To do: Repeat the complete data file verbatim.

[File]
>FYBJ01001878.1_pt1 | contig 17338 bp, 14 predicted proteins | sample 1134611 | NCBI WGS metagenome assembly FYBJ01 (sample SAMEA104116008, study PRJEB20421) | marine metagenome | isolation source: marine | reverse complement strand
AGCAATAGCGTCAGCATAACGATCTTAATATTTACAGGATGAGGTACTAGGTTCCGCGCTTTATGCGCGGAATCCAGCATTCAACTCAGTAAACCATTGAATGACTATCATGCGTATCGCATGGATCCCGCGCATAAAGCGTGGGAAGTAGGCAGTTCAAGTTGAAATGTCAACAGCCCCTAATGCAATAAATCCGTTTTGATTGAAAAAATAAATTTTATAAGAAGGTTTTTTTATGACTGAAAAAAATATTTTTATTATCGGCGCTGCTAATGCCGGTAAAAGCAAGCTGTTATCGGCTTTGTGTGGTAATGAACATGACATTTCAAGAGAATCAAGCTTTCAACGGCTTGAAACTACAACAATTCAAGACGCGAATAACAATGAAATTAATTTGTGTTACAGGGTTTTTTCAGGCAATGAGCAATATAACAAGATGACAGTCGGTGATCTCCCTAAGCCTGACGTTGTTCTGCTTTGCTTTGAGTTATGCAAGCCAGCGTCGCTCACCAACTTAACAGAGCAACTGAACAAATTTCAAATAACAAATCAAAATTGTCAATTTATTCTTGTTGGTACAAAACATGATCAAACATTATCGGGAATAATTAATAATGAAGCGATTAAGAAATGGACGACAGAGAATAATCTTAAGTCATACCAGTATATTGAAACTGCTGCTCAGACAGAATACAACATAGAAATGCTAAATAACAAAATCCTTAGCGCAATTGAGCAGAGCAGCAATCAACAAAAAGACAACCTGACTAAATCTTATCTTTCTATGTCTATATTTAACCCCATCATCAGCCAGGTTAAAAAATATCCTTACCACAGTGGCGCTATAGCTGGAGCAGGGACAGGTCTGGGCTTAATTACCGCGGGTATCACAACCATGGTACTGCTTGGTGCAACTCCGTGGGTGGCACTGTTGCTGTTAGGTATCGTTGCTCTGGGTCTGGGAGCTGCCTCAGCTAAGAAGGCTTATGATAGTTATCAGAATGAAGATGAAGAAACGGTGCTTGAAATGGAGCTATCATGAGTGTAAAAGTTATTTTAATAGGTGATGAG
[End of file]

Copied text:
>FYBJ01001878.1_pt1 | contig 17338 bp, 14 predicted proteins | sample 1134611 | NCBI WGS metagenome assembly FYBJ01 (sample SAMEA104116008, study PRJEB20421) | marine metagenome | isolation source: marine | reverse complement strand
AGCAATAGCGTCAGCATAACGATCTTAATATTTACAGGATGAGGTACTAGGTTCCGCGCTTTATGCGCGGAATCCAGCATTCAACTCAGTAAACCATTGAATGACTATCATGCGTATCGCATGGATCCCGCGCATAAAGCGTGGGAAGTAGGCAGTTCAAGTTGAAATGTCAACAGCCCCTAATGCAATAAATCCGTTTTGATTGAAAAAATAAATTTTATAAGAAGGTTTTTTTATGACTGAAAAAAATATTTTTATTATCGGCGCTGCTAATGCCGGTAAAAGCAAGCTGTTATCGGCTTTGTGTGGTAATGAACATGACATTTCAAGAGAATCAAGCTTTCAACGGCTTGAAACTACAACAATTCAAGACGCGAATAACAATGAAATTAATTTGTGTTACAGGGTTTTTTCAGGCAATGAGCAATATAACAAGATGACAGTCGGTGATCTCCCTAAGCCTGACGTTGTTCTGCTTTGCTTTGAGTTATGCAAGCCAGCGTCGCTCACCAACTTAACAGAGCAACTGAACAAATTTCAAATAACAAATCAAAATTGTCAATTTATTCTTGTTGGTACAAAACATGATCAAACATTATCGGGAATAATTAATAATGAAGCGATTAAGAAATGGACGACAGAGAATAATCTTAAGTCATACCAGTATATTGAAACTGCTGCTCAGACAGAATACAACATAGAAATGCTAAATAACAAAATCCTTAGCGCAATTGAGCAGAGCAGCAATCAACAAAAAGACAACCTGACTAAATCTTATCTTTCTATGTCTATATTTAACCCCATCATCAGCCAGGTTAAAAAATATCCTTACCACAGTGGCGCTATAGCTGGAGCAGGGACAGGTCTGGGCTTAATTACCGCGGGTATCACAACCATGGTACTGCTTGGTGCAACTCCGTGGGTGGCACTGTTGCTGTTAGGTATCGTTGCTCTGGGTCTGGGAGCTGCCTCAGCTAAGAAGGCTTATGATAGTTATCAGAATGAAGATGAAGAAACGGTGCTTGAAATGGAGCTATCATGAGTGTAAAAGTTATTTTAATAGGTGATGAG